There are many websites that have good recipes, but many do not have the nutritional information with them. Some do, but often take much research to find them. I am aware of some of the diabetes forums that have a library of recipes. Some have nutritional information, but not the number of servings. Some have now gone the extra mile and made it possible to calculate the ingredients for varying servings. Two forums that have recipes with nutritional information and servings number are dLife and diabetes daily.

People should not overlook cookbooks that have been around for many years. Betty Crocker's Cookbook, ninth edition and some later editions have the nutrition and servings number with each recipe. Better Homes and Gardens New Cookbook copyright 1996 and later has the nutritional information and includes the servings number. I have found these two cookbooks to be invaluable and have used them to approximate the nutritional value for some of the recipes in the older editions, which I find to be healthier. While the older recipes often use ingredients sometimes not available on today's grocery shelves, most are available.

Another cookbook now available today is The Taste of Home Cookbook. Be sure to read the guidelines printed on the copyright page for how the nutritional data is calculated. I have tried to ask questions, but their editors have not felt it necessary to answer my emails. There may be other cookbooks that have the nutritional information and servings number; however, these are the only cookbooks in my collection that do.

When I use a recipe, I try to use those for two or three servings, realizing that I will need to cut that in half for me and possibly even more. That makes a recipe that says serves two a recipe serving at least four or six. I always plan on freezing a portion for use later if the food is something that can be frozen.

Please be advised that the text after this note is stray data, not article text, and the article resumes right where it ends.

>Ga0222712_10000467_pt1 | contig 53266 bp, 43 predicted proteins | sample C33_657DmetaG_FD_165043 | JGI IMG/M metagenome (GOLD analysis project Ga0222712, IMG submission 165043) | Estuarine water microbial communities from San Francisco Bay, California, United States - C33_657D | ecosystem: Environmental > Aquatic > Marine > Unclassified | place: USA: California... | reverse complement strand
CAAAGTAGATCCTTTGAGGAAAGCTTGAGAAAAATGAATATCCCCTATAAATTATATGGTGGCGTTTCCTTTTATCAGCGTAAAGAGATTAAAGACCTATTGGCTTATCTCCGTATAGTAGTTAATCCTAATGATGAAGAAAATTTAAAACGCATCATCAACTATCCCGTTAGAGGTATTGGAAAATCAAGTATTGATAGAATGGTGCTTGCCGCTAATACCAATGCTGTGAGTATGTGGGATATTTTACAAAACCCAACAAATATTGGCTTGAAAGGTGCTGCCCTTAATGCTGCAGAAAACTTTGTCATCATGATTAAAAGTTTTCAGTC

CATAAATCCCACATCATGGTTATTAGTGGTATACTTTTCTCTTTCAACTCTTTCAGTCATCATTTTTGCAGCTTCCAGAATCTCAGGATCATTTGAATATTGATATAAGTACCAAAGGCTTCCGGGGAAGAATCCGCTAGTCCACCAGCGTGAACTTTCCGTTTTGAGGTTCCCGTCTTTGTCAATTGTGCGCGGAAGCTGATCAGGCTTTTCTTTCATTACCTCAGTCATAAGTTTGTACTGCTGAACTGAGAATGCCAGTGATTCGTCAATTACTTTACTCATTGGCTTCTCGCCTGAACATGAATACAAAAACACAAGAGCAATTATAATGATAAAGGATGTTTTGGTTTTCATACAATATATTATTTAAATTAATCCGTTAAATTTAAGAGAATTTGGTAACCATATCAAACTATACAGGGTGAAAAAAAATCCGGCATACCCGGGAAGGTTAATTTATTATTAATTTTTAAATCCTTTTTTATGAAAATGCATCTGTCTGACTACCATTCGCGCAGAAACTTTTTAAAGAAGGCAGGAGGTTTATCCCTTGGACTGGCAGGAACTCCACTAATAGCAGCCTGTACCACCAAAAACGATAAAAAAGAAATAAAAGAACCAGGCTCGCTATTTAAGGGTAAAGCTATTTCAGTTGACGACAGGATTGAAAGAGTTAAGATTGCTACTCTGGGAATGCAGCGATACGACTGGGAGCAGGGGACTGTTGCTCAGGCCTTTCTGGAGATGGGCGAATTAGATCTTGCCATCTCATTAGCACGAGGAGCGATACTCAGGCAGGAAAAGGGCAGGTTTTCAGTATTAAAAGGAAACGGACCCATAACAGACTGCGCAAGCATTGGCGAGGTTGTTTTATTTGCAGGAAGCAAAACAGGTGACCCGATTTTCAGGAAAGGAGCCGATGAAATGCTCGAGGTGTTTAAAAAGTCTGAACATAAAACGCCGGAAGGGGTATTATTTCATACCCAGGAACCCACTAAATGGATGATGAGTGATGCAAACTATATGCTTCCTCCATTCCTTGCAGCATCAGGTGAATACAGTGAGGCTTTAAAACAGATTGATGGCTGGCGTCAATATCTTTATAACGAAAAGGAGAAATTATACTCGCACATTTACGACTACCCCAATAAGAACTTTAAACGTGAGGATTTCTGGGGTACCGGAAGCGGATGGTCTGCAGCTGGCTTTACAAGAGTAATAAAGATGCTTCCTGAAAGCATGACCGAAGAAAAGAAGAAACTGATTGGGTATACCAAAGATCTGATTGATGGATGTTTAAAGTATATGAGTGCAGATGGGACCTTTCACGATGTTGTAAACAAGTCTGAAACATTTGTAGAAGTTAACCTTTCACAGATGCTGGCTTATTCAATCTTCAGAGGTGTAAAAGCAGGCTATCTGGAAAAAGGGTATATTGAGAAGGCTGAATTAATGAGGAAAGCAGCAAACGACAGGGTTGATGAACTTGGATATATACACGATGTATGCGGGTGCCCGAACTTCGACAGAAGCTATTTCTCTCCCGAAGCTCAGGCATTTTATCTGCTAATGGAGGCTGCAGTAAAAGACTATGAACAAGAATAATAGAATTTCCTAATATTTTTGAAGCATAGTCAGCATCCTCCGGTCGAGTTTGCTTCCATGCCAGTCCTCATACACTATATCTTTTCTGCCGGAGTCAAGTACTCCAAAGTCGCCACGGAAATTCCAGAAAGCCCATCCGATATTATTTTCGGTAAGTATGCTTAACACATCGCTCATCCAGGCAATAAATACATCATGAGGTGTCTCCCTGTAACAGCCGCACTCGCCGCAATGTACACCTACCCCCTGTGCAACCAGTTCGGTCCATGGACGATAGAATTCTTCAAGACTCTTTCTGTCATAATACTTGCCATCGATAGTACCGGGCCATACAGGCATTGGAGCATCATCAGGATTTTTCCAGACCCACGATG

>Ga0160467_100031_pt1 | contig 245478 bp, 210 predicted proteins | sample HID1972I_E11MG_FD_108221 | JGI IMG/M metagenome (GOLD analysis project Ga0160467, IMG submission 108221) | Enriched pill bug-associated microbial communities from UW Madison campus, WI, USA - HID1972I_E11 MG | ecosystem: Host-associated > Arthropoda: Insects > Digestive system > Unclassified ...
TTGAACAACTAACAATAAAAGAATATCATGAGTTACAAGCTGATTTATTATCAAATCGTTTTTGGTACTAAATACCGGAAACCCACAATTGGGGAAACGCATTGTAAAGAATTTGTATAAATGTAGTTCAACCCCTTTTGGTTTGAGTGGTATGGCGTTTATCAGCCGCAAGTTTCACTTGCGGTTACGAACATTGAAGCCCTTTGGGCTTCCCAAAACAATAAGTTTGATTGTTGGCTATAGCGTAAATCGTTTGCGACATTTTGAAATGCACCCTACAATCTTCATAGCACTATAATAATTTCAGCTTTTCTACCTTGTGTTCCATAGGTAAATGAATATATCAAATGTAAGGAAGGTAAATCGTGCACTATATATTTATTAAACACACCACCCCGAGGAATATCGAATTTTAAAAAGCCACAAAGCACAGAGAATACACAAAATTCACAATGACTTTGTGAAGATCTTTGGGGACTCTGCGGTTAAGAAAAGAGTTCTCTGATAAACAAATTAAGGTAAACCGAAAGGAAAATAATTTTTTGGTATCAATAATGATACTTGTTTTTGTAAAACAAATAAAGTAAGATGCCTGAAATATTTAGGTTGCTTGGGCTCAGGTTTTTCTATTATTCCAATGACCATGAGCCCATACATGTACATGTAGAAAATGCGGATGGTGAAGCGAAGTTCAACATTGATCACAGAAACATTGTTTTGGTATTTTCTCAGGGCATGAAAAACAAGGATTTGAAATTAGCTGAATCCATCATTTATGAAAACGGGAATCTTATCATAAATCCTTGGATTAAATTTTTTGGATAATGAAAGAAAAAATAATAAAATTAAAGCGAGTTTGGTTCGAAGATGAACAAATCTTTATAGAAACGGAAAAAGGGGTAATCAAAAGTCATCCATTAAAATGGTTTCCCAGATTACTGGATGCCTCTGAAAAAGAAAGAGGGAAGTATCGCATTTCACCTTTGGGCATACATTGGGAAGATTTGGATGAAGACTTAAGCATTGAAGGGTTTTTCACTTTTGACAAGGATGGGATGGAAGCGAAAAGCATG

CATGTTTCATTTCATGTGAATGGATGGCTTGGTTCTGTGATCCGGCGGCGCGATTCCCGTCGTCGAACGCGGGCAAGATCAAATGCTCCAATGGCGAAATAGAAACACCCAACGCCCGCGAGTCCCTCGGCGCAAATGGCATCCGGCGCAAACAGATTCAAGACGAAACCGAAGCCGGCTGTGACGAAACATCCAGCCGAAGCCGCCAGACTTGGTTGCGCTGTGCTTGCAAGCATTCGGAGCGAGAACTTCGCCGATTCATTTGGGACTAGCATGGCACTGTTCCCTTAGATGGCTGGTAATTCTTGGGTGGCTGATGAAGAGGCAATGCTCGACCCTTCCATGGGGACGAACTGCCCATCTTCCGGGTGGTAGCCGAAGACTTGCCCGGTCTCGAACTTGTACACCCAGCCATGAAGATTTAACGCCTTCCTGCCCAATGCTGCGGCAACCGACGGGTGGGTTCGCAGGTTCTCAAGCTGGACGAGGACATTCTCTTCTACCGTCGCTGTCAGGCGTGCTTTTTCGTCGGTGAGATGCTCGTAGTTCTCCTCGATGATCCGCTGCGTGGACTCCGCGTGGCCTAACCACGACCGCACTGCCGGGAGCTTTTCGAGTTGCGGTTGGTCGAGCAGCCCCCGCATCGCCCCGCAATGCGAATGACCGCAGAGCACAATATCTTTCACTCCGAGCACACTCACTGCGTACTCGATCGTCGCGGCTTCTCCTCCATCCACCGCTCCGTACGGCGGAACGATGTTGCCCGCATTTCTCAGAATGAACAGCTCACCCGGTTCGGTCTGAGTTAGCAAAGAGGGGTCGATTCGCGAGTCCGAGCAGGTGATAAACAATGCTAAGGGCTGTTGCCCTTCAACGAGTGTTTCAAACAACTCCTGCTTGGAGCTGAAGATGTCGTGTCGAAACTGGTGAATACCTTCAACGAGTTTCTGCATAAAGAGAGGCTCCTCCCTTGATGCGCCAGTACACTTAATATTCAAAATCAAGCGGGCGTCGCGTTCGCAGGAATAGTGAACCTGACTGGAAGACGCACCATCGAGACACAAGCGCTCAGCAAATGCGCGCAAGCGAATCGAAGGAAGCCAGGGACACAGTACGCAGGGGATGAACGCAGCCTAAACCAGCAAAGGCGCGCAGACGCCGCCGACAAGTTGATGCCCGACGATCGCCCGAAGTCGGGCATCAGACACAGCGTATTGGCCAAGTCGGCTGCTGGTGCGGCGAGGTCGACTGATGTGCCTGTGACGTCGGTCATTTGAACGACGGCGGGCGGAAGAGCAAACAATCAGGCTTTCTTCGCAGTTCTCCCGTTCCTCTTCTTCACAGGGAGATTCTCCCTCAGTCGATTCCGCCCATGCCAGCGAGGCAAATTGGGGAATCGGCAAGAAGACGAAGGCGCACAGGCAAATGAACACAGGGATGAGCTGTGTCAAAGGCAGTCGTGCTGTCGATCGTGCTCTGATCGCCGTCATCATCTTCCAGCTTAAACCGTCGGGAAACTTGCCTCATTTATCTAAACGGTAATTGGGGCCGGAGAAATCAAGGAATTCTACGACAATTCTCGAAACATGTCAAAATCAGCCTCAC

There are more resources available to help you today than even ten years ago, so don't become discouraged and let denial get in your way of eating healthy for control of your diabetes. Alan Shanley, an outstanding blogger from Australia has some excellent pointers for people new and old to diabetes. Get started by following him here – be sure to follow his links to more information. When a fellow blogger has excellent information, I don't like reinventing the wheel, so I will always recommend reading them.

There are other ways to determine the nutritional value. Here are a few sites to assist you. On these sites, you will need to join to be able to use their information.

1.Site one - I believe this one is free
2.Site two - This one is free

There are many nutrition and calorie calculators available on the web, just use caution and realize that you will not be 100% accurate as they all read from the same nutritional database and you may be off +/- 20%. Use your search engine and get started by typing in “nutrition calculator”.

And there is always the best way, using your meter to determine the serving size for you. And always follow the rule of what works for one person may not work for you.

If you don't like bland foods, check out my post of May 30, 2010. There will be more.